Wednesday, June 12, 2024

India’s Bajaj Auto set to build motorcycles in México state

A new player has entered the motorcycle market in Mexico in partnership with a subsidiary of automotive firm Grupo Surman.

Bajaj Auto Limited of India, the world’s third-largest motorcycle manufacturer, will build bikes in Toluca, Mexico state, in collaboration with Mexican partner and distributor MotoDrive.

At full capacity, expected sometime next year, the plant should produce 50,000 motorcycles a year.

MotoDrive network development manager Ernesto Ibarra told the newspaper El Economista that Bajaj is the global leader in small-displacement motorcycle production and in the development of new technologies.

He also said that MotoDrive will participate for the first time in the Mexico City international franchise trade show, a move aimed at finding more domestic distributors for Bajaj bikes.

The new Toluca plant will allow both companies to continue expanding in the Mexican market, with MotoDrive consolidating as the firm in charge of importing, assembling, distributing and selling Bajaj motorcycles and parts.

“We’ve had a remarkable acceptance from our new investors,” said Ibarra, explaining that the firm has 55 dealerships with 77 points of sale. “The idea is to continue growing and reach all the corners of the country.”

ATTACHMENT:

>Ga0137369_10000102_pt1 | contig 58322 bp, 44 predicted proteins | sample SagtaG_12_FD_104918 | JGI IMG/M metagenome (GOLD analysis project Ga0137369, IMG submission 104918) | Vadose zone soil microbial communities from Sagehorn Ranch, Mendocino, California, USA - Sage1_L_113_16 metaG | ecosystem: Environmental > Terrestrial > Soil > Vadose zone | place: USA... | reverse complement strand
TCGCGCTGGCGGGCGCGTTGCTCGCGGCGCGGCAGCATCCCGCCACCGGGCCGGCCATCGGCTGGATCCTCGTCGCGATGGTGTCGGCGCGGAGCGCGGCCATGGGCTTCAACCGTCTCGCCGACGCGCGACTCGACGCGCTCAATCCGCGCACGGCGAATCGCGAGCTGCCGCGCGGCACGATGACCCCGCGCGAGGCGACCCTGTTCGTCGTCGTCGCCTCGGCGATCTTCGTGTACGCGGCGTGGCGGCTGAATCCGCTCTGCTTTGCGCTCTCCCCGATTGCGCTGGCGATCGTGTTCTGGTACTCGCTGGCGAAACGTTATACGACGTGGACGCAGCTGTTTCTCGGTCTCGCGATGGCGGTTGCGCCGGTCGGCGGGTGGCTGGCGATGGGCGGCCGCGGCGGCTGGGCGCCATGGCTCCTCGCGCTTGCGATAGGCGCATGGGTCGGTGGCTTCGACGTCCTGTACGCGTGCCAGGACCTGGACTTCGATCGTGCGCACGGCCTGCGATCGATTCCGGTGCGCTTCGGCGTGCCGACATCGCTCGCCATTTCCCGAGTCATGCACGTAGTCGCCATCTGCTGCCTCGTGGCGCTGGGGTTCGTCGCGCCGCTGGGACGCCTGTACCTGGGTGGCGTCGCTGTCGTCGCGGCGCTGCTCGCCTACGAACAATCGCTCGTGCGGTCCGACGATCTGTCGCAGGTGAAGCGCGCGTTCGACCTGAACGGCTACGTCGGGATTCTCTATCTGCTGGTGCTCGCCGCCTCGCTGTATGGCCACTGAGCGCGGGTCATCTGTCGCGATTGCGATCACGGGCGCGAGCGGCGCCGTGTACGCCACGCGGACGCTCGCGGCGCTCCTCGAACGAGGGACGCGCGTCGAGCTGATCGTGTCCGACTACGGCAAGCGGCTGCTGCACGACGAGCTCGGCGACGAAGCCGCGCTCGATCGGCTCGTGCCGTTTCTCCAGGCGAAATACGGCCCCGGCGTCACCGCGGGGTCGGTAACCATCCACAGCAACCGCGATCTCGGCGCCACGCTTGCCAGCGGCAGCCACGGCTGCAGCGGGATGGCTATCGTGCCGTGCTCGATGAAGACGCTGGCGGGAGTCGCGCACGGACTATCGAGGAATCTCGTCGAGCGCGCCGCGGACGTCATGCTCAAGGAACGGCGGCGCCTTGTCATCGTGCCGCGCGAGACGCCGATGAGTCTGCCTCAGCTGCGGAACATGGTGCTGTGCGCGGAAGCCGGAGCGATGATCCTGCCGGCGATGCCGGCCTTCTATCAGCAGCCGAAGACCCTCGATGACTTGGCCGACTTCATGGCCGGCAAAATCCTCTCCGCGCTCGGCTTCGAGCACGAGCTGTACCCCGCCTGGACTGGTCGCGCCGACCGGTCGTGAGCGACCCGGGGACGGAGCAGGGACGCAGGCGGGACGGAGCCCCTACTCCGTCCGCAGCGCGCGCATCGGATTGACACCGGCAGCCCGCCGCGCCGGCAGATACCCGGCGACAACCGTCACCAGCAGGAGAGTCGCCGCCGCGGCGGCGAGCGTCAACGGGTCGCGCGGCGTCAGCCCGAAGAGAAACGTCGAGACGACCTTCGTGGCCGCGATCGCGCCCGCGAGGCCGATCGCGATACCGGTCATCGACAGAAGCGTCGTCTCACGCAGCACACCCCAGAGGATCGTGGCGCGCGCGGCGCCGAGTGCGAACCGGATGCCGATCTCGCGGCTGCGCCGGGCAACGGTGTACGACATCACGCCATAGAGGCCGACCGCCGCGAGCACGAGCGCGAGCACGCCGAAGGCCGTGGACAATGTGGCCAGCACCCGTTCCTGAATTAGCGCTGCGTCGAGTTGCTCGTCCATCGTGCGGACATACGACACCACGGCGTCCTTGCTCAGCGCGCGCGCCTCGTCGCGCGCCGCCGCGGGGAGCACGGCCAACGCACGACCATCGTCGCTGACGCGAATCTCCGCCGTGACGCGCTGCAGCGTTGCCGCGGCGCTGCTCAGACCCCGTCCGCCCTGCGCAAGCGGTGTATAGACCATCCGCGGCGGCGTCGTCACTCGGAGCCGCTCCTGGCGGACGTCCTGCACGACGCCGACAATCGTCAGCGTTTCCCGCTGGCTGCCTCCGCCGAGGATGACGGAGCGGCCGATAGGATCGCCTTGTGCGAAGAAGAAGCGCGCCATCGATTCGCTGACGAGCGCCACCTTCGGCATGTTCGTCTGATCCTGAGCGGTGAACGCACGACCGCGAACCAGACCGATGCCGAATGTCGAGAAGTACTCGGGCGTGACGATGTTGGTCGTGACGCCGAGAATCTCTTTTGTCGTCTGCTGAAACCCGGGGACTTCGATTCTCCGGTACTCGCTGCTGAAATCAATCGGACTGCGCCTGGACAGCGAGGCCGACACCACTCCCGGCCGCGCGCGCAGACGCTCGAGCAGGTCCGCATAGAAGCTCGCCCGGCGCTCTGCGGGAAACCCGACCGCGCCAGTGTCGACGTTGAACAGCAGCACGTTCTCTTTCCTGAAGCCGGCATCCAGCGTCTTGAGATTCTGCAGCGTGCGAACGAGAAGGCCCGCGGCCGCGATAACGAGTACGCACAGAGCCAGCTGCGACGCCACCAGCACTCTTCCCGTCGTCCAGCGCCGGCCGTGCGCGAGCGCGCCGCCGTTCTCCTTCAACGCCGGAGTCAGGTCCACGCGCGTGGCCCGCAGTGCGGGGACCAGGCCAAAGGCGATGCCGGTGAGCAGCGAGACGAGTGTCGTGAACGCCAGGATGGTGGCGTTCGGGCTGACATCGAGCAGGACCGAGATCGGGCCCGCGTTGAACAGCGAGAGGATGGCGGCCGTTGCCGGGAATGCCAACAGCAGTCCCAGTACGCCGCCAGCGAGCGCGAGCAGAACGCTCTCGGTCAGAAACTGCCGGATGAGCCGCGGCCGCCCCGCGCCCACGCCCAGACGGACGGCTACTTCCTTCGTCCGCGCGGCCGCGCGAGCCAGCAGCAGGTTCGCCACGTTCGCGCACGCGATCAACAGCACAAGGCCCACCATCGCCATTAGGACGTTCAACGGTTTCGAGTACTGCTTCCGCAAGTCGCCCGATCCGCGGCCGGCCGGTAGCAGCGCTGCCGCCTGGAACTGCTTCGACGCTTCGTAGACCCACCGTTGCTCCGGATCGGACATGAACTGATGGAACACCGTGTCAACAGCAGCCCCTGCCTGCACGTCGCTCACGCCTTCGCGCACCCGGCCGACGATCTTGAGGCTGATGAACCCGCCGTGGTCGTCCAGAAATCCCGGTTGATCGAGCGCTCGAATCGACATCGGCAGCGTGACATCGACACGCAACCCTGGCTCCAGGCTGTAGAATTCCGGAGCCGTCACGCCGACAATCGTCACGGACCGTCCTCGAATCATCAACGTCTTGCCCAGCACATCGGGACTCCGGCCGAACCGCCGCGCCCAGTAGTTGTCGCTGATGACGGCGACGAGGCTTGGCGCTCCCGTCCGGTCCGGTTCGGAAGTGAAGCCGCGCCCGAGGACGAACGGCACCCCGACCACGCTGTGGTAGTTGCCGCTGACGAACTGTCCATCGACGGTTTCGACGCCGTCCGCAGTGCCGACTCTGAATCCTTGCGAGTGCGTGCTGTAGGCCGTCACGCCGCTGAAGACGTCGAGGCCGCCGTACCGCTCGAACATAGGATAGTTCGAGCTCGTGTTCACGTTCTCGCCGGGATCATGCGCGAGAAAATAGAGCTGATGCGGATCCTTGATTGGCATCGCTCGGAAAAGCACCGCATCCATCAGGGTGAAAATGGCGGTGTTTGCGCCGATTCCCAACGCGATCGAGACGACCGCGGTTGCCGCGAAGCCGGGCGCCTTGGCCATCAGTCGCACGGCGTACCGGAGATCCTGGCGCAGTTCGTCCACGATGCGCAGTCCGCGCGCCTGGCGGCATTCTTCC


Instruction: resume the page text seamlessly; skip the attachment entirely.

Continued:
The Bajaj-MotoDrive alliance kicked off in August, and over 1,500 units have been sold since.

Source: El Economista (sp)

Have something to say? Paid Subscribers get all access to make & read comments.
Refugees displaced by an armed attack on their Chiapas town stand in the bleachers of a open air sports court and look at proceedings below through a protective wire fence

Over 4,000 residents flee Chiapas town following armed attack

Thousands in the Chiapas town who fled a June 4 armed attack by a criminal group refuse to go home until authorities can ensure their safety.
An endangered vaquita swimming in the ocean

May vaquita porpoise survey finds fewer specimens than in 2023

The survey, which takes place annually in Mexico’s Upper Gulf of California, recorded the lowest-ever number of individual vaquitas.
Man in uniform and hard hat spraying auditorium seats for mosquitos, surrounded by pesticide fumes.

Study shows dengue cases in Mexico primed for widespread expansion

As dengue cases in Mexico continue to rise in 2024, a new study predicts that the mosquito-borne virus will affect 81% of Mexico by 2039.